Whipple Disease

Updated: Nov 20, 2016
  • Author: Ingram M Roberts, MD, MBA; Chief Editor: Burt Cagir, MD, FACS  more...
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Whipple disease is a systemic disease most likely caused by a gram-positive bacterium, Tropheryma whippelii. [1, 2] Although the first descriptions of the disorder described a malabsorption syndrome with small intestine involvement, the disease also affects the joints, central nervous system, and cardiovascular system. T whipplei infection is recognized to be a major cause of culture-negative endocarditis. [3] Because fewer than 1000 reported cases have been described, clinical experience with this disorder is sparse. [4]



The clinical manifestations of the disease are believed to be caused by infiltration of the various body tissues by T whippelii. The patient's immune system reacts by incorporating the organisms into tissue macrophages.

These macrophages can be easily observed infiltrating the tissues using conventional light microscopy. The macrophages are easily observed when periodic acid-Schiff stain is used for the histologic sections. However, positive periodic acid-Schiff–stained macrophages infiltrating body tissues are not pathognomonic for Whipple disease. These microphages also can be detected in infection due to Mycobacterium avium intracellulare, cryptococcosis, or other parasitic organisms (usually observed in patients who are immunosuppressed with HIV disease). [5, 6] Stains for fungal organisms and acid-fast bacilli are helpful in ruling out Whipple disease.

Diagnostic electron microscopy reveals coccobacillary bodies that represent the T whippelii organism. This is diagnostic because a positive polymerase chain reaction (PCR) for T whippelii will be present in the affected tissue. [7, 8, 9]

The malabsorption observed in the small bowel that is associated with this condition is believed to be secondary to the disruption of normal villous function due to infiltration of the lamina propria of the small bowel. Patients with arthralgias have been found to have the organism in the synovial tissues. [10] The organisms have been detected in the heart valves of patients with cardiac Whipple disease [11, 12] and in the CNS of patients with neurologic disease. [13] Rarely, the organism can be detected in the lungs of affected patients. [14] In short, although Whipple disease represents a systemic condition, only a few organ systems of the body are affected overtly.



The disease is believed to be due to a disordered host response to the bacterium T whippelii. [15] Of note, patients with human immunodeficiency virus (HIV) infection do not acquire the disease.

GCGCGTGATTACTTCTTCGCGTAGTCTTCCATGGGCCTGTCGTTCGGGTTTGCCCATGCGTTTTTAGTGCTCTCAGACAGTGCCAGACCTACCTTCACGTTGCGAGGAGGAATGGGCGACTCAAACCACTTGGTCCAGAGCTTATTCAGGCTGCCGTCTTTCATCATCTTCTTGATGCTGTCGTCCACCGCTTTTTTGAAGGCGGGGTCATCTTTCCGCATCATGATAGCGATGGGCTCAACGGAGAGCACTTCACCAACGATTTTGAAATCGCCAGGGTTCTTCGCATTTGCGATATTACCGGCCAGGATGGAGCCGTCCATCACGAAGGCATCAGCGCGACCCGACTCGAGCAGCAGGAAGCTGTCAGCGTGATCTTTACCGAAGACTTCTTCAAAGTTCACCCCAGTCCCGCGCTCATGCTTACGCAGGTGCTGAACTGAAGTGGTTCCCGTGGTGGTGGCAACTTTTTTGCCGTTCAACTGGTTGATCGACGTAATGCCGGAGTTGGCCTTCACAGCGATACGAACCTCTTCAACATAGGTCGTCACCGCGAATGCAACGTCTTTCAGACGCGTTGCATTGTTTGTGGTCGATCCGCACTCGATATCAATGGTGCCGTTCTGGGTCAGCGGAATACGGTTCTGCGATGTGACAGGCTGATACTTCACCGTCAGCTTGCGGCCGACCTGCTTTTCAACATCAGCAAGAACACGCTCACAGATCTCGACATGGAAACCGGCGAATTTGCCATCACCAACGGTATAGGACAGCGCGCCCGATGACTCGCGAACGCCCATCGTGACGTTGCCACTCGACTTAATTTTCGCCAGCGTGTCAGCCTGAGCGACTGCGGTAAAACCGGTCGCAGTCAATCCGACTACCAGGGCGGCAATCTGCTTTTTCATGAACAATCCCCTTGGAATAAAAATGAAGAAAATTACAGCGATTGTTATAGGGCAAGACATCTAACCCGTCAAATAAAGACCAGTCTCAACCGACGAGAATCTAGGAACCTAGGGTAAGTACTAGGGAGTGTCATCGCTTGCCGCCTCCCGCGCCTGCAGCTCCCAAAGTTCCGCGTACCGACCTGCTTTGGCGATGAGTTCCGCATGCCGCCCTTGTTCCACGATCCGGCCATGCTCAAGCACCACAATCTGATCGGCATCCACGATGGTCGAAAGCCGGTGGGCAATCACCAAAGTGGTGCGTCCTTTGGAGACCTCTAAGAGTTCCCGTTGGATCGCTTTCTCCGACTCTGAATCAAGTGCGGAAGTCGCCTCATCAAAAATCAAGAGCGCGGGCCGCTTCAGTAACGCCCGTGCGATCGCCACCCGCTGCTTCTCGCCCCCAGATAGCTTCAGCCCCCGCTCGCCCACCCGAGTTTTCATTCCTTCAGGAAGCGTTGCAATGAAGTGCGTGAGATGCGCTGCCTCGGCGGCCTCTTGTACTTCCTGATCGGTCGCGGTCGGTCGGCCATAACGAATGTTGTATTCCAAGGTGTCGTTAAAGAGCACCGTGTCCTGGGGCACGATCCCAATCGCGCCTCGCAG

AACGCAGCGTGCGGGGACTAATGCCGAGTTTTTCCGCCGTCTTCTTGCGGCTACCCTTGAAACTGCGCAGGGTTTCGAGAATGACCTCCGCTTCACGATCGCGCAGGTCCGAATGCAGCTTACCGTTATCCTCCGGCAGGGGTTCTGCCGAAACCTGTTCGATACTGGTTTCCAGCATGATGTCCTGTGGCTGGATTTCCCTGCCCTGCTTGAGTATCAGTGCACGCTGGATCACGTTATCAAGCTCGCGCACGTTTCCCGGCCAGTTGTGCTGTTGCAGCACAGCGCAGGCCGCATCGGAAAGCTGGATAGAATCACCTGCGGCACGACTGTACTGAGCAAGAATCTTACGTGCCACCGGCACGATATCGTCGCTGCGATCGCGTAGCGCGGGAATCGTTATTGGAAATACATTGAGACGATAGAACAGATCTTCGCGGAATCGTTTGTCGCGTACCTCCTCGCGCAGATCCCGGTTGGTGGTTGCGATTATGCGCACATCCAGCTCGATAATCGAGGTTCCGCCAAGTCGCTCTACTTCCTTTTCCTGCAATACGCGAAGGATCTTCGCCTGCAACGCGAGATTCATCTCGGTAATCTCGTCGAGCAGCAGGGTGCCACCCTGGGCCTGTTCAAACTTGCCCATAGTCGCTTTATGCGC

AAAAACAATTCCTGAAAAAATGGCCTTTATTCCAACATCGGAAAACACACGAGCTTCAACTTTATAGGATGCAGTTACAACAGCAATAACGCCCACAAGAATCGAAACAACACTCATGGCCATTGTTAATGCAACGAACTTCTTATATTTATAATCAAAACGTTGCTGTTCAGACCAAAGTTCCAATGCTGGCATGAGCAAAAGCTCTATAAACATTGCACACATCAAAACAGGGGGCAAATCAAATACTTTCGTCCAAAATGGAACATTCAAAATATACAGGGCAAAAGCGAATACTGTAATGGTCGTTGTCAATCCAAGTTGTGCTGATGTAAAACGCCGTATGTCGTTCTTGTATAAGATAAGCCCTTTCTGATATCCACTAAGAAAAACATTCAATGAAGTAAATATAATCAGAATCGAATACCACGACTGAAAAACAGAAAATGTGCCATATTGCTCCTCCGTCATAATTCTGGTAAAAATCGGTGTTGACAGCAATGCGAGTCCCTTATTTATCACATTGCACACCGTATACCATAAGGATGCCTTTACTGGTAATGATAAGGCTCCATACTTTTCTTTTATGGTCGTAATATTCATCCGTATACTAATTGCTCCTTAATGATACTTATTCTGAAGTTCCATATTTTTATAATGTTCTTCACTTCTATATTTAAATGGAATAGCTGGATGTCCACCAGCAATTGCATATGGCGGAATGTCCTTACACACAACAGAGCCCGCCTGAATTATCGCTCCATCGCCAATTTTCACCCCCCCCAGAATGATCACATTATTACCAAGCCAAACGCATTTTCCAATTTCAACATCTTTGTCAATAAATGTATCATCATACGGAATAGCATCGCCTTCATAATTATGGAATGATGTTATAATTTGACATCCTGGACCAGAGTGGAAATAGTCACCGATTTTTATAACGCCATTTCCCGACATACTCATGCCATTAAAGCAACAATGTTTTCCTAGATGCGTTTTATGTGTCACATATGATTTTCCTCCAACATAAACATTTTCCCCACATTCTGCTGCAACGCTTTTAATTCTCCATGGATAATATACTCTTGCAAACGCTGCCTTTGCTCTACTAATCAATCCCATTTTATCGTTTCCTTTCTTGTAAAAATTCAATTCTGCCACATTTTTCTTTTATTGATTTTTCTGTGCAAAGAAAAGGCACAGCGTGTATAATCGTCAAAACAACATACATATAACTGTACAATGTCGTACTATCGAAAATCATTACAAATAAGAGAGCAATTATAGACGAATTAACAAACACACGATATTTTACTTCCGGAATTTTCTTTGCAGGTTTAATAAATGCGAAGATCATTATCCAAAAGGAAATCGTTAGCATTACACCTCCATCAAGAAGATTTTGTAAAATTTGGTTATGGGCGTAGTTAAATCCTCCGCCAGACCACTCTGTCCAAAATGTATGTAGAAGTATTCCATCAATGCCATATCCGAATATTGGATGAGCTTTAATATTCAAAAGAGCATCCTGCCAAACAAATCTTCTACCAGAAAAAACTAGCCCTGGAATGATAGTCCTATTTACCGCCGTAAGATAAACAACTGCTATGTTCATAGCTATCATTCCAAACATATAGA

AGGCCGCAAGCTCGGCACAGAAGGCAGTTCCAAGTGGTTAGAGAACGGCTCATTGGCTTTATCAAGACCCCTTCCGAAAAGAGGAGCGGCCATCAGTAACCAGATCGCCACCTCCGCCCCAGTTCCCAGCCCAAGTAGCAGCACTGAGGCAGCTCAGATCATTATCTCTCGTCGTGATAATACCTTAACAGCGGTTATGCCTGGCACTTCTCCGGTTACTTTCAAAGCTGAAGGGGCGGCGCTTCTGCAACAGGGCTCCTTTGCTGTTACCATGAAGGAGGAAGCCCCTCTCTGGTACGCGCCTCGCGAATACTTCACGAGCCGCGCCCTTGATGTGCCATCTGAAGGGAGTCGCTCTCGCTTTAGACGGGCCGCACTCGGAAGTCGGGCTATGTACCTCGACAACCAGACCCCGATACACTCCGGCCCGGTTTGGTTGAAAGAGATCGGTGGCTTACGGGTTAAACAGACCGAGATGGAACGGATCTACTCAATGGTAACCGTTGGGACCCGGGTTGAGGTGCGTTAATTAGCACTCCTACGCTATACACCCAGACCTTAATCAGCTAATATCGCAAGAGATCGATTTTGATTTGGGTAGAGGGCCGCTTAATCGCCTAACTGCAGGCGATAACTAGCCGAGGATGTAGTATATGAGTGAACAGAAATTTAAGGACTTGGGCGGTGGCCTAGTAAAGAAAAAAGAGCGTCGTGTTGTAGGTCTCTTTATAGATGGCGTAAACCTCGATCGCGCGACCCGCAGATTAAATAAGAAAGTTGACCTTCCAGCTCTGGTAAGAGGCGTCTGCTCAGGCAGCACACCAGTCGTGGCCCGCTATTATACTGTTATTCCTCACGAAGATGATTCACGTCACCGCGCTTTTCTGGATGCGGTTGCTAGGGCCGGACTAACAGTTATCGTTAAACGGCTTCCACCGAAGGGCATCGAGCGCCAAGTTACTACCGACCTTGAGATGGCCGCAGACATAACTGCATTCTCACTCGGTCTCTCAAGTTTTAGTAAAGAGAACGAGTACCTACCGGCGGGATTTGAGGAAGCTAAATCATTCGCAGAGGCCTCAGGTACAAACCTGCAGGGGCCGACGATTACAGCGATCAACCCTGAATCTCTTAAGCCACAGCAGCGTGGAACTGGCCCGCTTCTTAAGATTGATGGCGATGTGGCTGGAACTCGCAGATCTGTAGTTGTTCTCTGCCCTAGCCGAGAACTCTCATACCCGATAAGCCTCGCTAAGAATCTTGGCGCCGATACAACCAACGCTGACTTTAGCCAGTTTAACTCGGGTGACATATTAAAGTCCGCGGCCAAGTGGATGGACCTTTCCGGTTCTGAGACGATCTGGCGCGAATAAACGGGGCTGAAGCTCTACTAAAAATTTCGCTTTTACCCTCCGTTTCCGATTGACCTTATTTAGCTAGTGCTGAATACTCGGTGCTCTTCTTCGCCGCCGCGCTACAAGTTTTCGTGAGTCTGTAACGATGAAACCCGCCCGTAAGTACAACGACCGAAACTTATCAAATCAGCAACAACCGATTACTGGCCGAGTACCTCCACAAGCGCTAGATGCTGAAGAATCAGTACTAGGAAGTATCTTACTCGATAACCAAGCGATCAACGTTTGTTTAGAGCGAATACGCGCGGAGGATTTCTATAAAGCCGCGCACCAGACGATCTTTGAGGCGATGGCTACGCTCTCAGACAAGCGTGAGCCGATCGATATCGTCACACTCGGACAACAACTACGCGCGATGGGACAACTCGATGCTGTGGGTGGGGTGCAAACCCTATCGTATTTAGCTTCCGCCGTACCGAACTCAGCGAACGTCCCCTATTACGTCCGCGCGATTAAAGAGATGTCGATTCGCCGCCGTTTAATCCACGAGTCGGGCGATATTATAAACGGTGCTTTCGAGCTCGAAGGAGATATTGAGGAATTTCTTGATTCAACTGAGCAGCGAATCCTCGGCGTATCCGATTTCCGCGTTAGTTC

Data that suggest that T whippelii DNA may be found in patients who are asymptomatic. [15, 16]  One study revealed its presence in saliva in 35% of a sample of 40 healthy patients. [17]  This suggests that Whipple disease is a manifestation of an abnormal host response to a microorganism that may occur frequently in humans (perhaps in a similar manner to that observed with Helicobacter pylori).

To date, Koch's postulates have not been fulfilled completely (infection of an animal model and isolation of the organism from the animal). However, T whippelii bacteria have been grown successfully in HEL (a human fibroblast line) cells. [2]  The production of immunoglobulin G (IgG) and immunoglobulin M (IgM) antibodies has been shown. The organism has been cultured from affected cerebrospinal fluid (CSF) and vitreous humor of patients with Whipple disease.



International statistics

Whipple disease is extremely rare worldwide; only several hundred clinical cases have been reported, mostly from North America and western Europe. The disease appears to be associated with the human leukocyte antigen B27 (HLA-B27) haplotype. [18] The incidence has been estimated to be less than 1 per 1,000,000. [19]

Race-, sex-, and age-related demographics

Whipple disease is most common in white males [15] and rarely is described in females (male-to-female ratio: approximately 8-9:1).

Whipple disease is usually observed in middle-aged [15] and elderly persons (older than 40 y).



If Whipple disease is untreated, the prognosis is poor, and mortality approaches 100% after 1 year in patients who do not receive the correct diagnosis and therapy. [20, 21, 22]

If this condition is treated for a full year, the prognosis usually is good. Clinical remission occurs in approximately 70% of patients.


Up to 30-40% of patients may relapse, and relapse appears to be more common in patients with central nervous system (CNS)–related Whipple disease.

A potential complication is a reaction or allergy to antibiotics that could require changing the antibiotic agent.